Counterfeit notes detected in the currency in circulation has marginally declined from eight out of every 10,000 notes two years ago to less than seven per 10,000 in 2010-11, data released by the Reserve Bank of India said on Thursday showed.
In the number of fake notes seized, there has been a rise of 8.5 per cent to 4.36 lakh notes in 2010-11 compared to just a little over 4 lakh in the previous year. Nearly 90 per cent of these notes were detected in bank branches using special machines.
The RBI said that various measures had been initiated to check this menace, from polymer notes to additional security features and sorting at banks. Further, the home ministry has agreed to designate at least one police station in a district to register cases of forged notes. Additionally, banks would designate an officer in each district to register cases with the police.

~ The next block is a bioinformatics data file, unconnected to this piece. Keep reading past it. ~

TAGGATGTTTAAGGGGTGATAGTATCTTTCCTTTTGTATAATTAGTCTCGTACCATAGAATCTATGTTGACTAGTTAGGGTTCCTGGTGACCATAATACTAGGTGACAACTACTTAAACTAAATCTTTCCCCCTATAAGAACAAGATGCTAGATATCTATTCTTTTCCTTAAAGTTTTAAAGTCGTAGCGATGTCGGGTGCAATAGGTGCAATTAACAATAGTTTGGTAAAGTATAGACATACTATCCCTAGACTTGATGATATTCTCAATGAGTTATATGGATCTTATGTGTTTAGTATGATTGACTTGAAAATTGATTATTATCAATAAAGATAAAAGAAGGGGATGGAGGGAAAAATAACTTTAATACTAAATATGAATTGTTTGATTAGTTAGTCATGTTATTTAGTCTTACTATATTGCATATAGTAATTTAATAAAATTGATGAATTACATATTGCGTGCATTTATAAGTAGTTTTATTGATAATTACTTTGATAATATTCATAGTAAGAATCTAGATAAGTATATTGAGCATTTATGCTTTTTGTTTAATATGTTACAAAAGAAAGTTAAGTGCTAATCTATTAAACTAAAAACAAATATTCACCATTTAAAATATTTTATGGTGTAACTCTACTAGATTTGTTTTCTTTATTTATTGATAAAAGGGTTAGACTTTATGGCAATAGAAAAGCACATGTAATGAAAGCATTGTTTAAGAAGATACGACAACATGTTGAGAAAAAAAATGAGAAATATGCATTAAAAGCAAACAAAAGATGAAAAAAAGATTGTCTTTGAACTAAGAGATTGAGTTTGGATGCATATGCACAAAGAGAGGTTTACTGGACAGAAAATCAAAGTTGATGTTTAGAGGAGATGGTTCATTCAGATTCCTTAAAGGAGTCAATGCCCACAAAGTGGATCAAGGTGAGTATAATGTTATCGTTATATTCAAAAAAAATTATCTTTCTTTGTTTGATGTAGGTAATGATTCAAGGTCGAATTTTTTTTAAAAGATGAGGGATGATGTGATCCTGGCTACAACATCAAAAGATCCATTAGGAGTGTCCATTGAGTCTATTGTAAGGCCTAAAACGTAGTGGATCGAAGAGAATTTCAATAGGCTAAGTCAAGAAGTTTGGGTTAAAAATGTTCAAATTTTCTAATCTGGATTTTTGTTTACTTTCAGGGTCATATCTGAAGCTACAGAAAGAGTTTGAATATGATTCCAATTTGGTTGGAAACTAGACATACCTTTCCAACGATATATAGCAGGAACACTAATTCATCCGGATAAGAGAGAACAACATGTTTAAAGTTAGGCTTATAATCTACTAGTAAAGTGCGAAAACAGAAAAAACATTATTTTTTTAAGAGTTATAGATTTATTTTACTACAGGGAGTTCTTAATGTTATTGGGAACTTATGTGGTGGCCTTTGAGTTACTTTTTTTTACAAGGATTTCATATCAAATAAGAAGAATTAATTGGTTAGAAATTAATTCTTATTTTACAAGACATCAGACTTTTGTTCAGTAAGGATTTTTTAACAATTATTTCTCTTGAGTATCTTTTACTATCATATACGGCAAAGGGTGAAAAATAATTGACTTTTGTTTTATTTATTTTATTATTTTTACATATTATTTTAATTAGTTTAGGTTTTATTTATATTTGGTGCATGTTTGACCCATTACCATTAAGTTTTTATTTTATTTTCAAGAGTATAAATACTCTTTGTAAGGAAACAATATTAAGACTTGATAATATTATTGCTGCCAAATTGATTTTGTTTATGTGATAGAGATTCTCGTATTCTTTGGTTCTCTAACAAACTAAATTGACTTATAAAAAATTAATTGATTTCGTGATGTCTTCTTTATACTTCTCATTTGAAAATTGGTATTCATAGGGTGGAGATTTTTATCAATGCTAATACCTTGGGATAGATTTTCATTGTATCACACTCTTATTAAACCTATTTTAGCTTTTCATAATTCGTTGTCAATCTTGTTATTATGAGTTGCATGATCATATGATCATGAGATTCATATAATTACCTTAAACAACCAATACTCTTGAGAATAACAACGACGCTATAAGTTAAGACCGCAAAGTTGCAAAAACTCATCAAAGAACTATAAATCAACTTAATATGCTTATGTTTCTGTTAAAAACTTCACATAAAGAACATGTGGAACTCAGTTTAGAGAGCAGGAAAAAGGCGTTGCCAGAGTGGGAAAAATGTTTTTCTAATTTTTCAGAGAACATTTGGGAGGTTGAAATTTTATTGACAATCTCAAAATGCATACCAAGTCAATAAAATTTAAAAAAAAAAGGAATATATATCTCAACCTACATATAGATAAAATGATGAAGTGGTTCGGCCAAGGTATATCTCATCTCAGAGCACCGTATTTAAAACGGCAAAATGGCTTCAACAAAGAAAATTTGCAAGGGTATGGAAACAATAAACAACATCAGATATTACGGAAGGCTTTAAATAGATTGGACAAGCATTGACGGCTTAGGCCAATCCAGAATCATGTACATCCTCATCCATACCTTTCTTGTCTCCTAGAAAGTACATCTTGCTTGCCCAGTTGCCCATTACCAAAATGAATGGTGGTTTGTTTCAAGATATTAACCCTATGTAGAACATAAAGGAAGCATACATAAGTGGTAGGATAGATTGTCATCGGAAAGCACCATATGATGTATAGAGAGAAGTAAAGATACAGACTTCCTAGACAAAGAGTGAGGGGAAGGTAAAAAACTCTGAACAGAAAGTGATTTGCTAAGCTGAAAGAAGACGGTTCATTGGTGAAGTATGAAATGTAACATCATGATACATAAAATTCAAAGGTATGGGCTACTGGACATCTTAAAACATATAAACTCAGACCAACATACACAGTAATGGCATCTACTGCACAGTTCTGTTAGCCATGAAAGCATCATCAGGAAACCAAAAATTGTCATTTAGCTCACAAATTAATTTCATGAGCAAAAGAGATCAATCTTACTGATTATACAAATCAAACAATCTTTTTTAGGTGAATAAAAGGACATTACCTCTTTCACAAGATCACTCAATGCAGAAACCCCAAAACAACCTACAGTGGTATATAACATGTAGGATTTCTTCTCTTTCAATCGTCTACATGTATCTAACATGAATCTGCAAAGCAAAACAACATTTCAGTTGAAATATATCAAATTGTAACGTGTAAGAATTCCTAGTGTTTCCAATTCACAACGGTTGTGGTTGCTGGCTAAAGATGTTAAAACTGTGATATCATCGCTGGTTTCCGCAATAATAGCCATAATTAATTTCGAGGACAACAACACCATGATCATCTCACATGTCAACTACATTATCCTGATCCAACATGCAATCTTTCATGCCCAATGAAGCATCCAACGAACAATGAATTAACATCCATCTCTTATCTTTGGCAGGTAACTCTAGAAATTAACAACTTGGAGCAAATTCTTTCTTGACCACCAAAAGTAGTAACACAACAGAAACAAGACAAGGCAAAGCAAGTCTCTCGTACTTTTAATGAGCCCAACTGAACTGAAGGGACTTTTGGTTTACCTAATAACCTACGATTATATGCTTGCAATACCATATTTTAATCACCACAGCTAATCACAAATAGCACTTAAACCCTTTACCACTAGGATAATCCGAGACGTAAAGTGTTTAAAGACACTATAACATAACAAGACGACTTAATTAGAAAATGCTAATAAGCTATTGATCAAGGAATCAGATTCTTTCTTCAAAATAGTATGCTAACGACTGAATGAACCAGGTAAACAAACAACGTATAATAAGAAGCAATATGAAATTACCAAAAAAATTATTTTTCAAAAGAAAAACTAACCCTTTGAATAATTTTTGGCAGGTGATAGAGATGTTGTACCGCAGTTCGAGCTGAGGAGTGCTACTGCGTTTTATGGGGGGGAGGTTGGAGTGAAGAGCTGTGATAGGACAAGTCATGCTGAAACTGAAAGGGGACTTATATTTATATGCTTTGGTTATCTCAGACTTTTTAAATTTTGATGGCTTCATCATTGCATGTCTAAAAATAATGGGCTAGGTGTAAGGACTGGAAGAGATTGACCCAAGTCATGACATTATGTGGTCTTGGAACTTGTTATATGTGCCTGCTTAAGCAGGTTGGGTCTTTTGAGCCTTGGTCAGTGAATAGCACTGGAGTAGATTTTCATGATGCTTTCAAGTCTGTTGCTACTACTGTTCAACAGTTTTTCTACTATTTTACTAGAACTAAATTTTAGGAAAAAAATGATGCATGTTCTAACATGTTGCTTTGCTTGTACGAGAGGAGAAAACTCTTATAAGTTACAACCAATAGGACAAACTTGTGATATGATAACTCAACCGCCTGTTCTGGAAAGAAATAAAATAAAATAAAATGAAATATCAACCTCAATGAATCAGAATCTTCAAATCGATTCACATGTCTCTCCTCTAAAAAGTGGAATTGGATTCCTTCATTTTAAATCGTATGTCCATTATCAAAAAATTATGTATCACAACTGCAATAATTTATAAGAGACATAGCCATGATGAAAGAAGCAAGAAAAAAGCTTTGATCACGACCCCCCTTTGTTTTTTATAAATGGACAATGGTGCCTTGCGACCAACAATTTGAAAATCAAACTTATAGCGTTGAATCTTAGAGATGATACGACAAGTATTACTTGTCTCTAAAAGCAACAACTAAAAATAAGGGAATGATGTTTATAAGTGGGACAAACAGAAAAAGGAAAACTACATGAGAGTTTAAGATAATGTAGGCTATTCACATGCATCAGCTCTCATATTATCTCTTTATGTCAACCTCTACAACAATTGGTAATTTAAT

The reporting system for fake notes is also being updated. The home ministry has decided in principle to ask banks to register one first information report (FIR) at the designated police station for every one-four pieces of counterfeit currency found in a transaction. If there are five or more such notes, then separate FIRs would be filed.
"While several states have designated nodal police stations, simplification of reporting system is under consideration of the central government," RBI said in its annual report. At present, banks are required to impound counterfeit notes and send them to the police for lodging an FIR.
Over recent years, the flow of counterfeit notes has increased, and intelligence agencies have often blamed Pakistan for the menace. As a result, the government, RBI and banks have launched special drives to check fake notes.